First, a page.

Trudeau says Ontario sick leave should be delivered directly through employers

by Shawn Jeffords and Paola Loriggio THE CANADIAN PRESS

Ontario should work directly with employers to bring in a paid sick-leave program, the prime minister said Tuesday as the province made clear it wanted to top up an existing federal benefit to deliver on its promise of sick days for all workers.

Critics slammed Premier Doug Ford’s government for failing to come up with its own plan to implement the long-demanded measure, which experts have said would help curb workplace spread of COVID-19.

Prime Minister Justin Trudeau said Ottawa was in talks with Ontario but suggested the province work with the businesses it regulates to implement its own program, as his government did with federally regulated workplaces.

“We need to work together and provinces need to look at the way to deliver a sick leave directly through employers, which the federal government can’t do,” he said.

Ottawa will help

Earlier Tuesday, a spokeswoman for Deputy Prime Minister Chrystia Freeland said Ottawa will help when Ontario is ready to mandate a sick-leave program for provincially regulated businesses.

Advocates and experts have said a provincial program is needed because the federal program’s funds take too long to arrive, individuals need to apply for the benefit, and some money is clawed back for taxes.

Ford promised last Thursday that Ontario would bring in its own program after the federal government did not enhance its existing benefit in its latest budget.

That same day, however, Ontario’s finance minister wrote Ottawa to ask for their co-operation to top up the federal measure.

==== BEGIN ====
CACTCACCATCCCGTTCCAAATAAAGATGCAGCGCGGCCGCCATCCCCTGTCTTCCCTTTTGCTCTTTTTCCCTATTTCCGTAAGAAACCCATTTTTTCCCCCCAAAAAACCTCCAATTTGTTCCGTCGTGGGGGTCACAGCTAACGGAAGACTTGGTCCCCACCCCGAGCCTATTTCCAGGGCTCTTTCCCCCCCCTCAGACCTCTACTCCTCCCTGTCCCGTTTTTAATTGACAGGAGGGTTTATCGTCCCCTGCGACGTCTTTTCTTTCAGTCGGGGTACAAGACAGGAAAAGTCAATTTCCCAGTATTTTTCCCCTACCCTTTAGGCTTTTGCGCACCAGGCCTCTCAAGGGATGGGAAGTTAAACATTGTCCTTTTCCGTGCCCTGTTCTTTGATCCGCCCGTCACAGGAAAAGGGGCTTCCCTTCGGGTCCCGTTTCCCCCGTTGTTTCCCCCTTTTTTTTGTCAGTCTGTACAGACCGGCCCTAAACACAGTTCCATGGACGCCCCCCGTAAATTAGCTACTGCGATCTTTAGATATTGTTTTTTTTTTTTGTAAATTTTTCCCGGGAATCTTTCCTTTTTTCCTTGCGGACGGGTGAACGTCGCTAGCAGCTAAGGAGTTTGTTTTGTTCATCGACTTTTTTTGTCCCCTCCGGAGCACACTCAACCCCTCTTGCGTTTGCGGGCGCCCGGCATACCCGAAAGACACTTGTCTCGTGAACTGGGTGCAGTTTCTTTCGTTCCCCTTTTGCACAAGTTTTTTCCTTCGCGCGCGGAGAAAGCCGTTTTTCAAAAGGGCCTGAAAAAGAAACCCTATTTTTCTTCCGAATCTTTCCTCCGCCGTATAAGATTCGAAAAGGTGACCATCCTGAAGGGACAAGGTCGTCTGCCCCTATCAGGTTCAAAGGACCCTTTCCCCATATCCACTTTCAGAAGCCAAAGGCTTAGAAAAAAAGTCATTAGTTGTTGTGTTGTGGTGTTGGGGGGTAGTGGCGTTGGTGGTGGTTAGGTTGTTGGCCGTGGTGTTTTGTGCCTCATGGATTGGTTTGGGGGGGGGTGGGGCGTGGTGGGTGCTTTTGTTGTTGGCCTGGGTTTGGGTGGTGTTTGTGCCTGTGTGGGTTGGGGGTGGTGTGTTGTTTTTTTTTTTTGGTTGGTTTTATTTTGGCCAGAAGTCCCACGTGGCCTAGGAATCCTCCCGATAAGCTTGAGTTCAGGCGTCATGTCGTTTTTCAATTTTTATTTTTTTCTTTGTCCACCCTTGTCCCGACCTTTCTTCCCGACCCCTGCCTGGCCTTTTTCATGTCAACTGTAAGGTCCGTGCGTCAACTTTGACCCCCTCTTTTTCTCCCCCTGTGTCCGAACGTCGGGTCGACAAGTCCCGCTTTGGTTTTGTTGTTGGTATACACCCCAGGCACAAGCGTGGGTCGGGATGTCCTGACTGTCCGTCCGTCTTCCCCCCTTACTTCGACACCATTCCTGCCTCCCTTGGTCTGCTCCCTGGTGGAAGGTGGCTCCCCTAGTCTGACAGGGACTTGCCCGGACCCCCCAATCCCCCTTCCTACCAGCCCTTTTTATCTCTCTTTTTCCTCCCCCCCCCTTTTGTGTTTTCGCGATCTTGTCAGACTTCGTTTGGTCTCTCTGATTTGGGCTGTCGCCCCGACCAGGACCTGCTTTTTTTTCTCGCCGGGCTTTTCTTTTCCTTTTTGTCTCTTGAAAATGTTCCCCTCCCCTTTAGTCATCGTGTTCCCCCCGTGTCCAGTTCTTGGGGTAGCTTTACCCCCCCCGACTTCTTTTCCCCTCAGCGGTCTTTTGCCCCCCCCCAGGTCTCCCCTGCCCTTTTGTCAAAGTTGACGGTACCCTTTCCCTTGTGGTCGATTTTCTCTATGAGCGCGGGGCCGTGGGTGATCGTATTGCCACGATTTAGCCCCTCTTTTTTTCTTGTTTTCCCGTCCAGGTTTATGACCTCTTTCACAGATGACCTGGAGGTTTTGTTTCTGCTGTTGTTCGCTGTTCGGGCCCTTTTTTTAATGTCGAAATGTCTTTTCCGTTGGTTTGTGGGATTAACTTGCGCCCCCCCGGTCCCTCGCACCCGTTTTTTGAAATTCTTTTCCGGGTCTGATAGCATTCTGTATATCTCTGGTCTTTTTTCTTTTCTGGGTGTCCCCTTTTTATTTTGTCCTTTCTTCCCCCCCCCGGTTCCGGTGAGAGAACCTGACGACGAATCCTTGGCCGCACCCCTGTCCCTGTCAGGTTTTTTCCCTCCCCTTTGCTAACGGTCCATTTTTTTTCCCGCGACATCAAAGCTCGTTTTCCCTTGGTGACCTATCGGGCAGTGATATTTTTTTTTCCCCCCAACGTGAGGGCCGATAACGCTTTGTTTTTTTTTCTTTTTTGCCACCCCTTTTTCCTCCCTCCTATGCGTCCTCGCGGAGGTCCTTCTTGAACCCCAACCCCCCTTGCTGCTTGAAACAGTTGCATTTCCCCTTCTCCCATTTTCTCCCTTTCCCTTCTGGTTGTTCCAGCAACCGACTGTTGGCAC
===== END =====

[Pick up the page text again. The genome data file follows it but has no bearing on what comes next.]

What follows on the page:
Peter Bethlenfalvy said Ontario would give the federal government funding to double its existing benefit if Ottawa would administer the topped-up payment to workers in the province. The move would give $1,000 a week to eligible workers, he wrote.

No need to duplicate

Ontario’s labour minister said Tuesday that changing the federal program would be the fastest and simplest way to help workers.

“There’s no reason for any province across the country to duplicate that infrastructure,” said Monte McNaughton.

“We’re willing to pay 100 percent of the cost to double this program, to make it retroactive for 60 days, and get cheques out the door as quickly as possible.”

The Ford government has been heavily criticized for failing to bring a provincial sick-leave program during the pandemic. The recent COVID-19 death of a 13-year-old Brampton, Ont., girl whose father is an essential worker renewed calls for an Ontario program.

NDP Leader Andrea Horwath said it’s clear the federal government had “rebuffed” the province’s request.

“That’s not going to stop the spread of COVID-19 in workplaces and it’s not going to stop the deaths,” she said.

Liberal House Leader John Fraser said the Ford government isn’t doing the hard work required to create its own paid sick day program.

“It’s a lazy approach,” he said.

Ontario reported 3,265 new cases of COVID-19 on Tuesday and 29 more deaths linked to the virus. While the number of new cases was slightly lower than figures reported in recent days, the positivity rate was high, at 10.2 per cent.

– With files from John Chidley-Hill